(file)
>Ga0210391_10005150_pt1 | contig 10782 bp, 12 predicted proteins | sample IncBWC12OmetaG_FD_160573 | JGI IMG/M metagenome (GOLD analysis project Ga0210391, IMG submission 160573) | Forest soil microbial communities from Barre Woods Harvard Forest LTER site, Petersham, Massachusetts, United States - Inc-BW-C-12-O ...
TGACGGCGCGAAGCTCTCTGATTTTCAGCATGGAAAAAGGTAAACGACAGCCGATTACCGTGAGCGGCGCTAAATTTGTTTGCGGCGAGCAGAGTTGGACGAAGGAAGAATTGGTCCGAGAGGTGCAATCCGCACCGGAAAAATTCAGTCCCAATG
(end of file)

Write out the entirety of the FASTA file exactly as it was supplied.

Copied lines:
>Ga0210391_10005150_pt1 | contig 10782 bp, 12 predicted proteins | sample IncBWC12OmetaG_FD_160573 | JGI IMG/M metagenome (GOLD analysis project Ga0210391, IMG submission 160573) | Forest soil microbial communities from Barre Woods Harvard Forest LTER site, Petersham, Massachusetts, United States - Inc-BW-C-12-O ...
TGACGGCGCGAAGCTCTCTGATTTTCAGCATGGAAAAAGGTAAACGACAGCCGATTACCGTGAGCGGCGCTAAATTTGTTTGCGGCGAGCAGAGTTGGACGAAGGAAGAATTGGTCCGAGAGGTGCAATCCGCACCGGAAAAATTCAGTCCCAATG